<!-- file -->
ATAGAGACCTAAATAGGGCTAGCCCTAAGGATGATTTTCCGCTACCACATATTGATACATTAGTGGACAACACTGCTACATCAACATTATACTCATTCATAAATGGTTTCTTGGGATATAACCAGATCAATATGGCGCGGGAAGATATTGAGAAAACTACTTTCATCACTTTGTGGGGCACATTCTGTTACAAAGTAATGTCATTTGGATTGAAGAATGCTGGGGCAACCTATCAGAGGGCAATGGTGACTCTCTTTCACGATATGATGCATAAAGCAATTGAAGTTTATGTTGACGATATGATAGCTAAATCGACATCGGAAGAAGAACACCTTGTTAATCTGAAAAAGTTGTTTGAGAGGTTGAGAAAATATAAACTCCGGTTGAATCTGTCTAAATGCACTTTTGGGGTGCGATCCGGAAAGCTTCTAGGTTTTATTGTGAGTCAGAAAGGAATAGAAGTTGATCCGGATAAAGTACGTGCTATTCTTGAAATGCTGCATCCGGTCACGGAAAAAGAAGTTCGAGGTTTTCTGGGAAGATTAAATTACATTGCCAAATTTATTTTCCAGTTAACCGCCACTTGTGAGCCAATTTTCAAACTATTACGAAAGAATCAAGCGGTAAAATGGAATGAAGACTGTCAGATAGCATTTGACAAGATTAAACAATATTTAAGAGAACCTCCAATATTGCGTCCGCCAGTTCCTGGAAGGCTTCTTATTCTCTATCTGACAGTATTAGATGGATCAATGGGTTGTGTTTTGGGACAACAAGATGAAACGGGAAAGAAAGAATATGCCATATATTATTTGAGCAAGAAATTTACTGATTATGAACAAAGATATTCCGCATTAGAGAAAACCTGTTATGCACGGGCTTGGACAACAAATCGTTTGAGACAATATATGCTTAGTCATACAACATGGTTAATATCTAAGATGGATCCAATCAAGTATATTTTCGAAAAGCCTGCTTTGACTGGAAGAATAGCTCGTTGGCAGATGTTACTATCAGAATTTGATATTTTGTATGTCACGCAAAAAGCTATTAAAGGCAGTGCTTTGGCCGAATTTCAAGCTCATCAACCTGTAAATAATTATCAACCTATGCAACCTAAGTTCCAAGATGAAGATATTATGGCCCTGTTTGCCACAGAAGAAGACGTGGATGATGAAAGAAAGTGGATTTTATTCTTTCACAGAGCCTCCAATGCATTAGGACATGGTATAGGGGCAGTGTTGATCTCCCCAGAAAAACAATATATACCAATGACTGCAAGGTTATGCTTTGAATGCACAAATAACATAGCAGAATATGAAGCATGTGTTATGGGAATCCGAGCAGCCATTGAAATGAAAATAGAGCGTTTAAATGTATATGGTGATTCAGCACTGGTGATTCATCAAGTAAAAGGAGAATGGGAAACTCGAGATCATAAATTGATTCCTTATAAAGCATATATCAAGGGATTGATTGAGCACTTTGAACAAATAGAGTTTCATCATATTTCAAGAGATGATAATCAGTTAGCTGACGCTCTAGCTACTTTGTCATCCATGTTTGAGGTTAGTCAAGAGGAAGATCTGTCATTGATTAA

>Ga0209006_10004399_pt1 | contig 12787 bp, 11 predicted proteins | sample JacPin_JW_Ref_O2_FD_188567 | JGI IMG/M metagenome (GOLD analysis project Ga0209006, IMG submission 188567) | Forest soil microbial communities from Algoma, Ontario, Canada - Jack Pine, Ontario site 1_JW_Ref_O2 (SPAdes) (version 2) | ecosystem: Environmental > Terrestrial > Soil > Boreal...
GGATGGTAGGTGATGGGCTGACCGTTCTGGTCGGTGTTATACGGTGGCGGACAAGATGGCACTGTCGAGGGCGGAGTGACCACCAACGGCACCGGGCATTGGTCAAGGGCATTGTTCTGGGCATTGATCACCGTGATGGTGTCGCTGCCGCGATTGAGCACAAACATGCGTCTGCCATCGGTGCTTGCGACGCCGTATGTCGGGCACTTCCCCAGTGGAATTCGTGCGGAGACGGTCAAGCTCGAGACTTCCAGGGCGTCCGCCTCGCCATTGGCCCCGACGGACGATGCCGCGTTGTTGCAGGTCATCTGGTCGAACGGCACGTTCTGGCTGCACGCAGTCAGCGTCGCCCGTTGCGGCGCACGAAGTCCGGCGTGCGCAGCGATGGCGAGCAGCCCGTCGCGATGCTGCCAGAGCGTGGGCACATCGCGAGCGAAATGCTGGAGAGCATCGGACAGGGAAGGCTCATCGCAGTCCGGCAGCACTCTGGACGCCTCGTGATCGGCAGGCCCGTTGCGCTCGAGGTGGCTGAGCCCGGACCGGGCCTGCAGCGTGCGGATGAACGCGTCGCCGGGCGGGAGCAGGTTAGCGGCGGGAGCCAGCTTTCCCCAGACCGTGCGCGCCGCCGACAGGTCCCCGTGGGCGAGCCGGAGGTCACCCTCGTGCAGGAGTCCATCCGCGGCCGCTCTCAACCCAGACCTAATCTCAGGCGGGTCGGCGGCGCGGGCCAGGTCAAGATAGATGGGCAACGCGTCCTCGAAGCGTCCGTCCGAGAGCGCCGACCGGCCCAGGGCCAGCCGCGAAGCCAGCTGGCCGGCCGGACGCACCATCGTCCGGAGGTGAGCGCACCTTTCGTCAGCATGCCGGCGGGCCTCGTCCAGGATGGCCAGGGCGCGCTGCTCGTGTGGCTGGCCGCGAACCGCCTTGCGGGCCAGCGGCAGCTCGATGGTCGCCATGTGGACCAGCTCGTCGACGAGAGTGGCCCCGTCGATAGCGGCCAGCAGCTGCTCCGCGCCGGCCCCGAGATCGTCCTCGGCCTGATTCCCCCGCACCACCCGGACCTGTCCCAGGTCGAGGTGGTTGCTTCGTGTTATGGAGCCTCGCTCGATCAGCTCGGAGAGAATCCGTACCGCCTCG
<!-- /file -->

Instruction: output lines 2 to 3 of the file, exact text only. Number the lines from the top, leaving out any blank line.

>Ga0209006_10004399_pt1 | contig 12787 bp, 11 predicted proteins | sample JacPin_JW_Ref_O2_FD_188567 | JGI IMG/M metagenome (GOLD analysis project Ga0209006, IMG submission 188567) | Forest soil microbial communities from Algoma, Ontario, Canada - Jack Pine, Ontario site 1_JW_Ref_O2 (SPAdes) (version 2) | ecosystem: Environmental > Terrestrial > Soil > Boreal...
GGATGGTAGGTGATGGGCTGACCGTTCTGGTCGGTGTTATACGGTGGCGGACAAGATGGCACTGTCGAGGGCGGAGTGACCACCAACGGCACCGGGCATTGGTCAAGGGCATTGTTCTGGGCATTGATCACCGTGATGGTGTCGCTGCCGCGATTGAGCACAAACATGCGTCTGCCATCGGTGCTTGCGACGCCGTATGTCGGGCACTTCCCCAGTGGAATTCGTGCGGAGACGGTCAAGCTCGAGACTTCCAGGGCGTCCGCCTCGCCATTGGCCCCGACGGACGATGCCGCGTTGTTGCAGGTCATCTGGTCGAACGGCACGTTCTGGCTGCACGCAGTCAGCGTCGCCCGTTGCGGCGCACGAAGTCCGGCGTGCGCAGCGATGGCGAGCAGCCCGTCGCGATGCTGCCAGAGCGTGGGCACATCGCGAGCGAAATGCTGGAGAGCATCGGACAGGGAAGGCTCATCGCAGTCCGGCAGCACTCTGGACGCCTCGTGATCGGCAGGCCCGTTGCGCTCGAGGTGGCTGAGCCCGGACCGGGCCTGCAGCGTGCGGATGAACGCGTCGCCGGGCGGGAGCAGGTTAGCGGCGGGAGCCAGCTTTCCCCAGACCGTGCGCGCCGCCGACAGGTCCCCGTGGGCGAGCCGGAGGTCACCCTCGTGCAGGAGTCCATCCGCGGCCGCTCTCAACCCAGACCTAATCTCAGGCGGGTCGGCGGCGCGGGCCAGGTCAAGATAGATGGGCAACGCGTCCTCGAAGCGTCCGTCCGAGAGCGCCGACCGGCCCAGGGCCAGCCGCGAAGCCAGCTGGCCGGCCGGACGCACCATCGTCCGGAGGTGAGCGCACCTTTCGTCAGCATGCCGGCGGGCCTCGTCCAGGATGGCCAGGGCGCGCTGCTCGTGTGGCTGGCCGCGAACCGCCTTGCGGGCCAGCGGCAGCTCGATGGTCGCCATGTGGACCAGCTCGTCGACGAGAGTGGCCCCGTCGATAGCGGCCAGCAGCTGCTCCGCGCCGGCCCCGAGATCGTCCTCGGCCTGATTCCCCCGCACCACCCGGACCTGTCCCAGGTCGAGGTGGTTGCTTCGTGTTATGGAGCCTCGCTCGATCAGCTCGGAGAGAATCCGTACCGCCTCG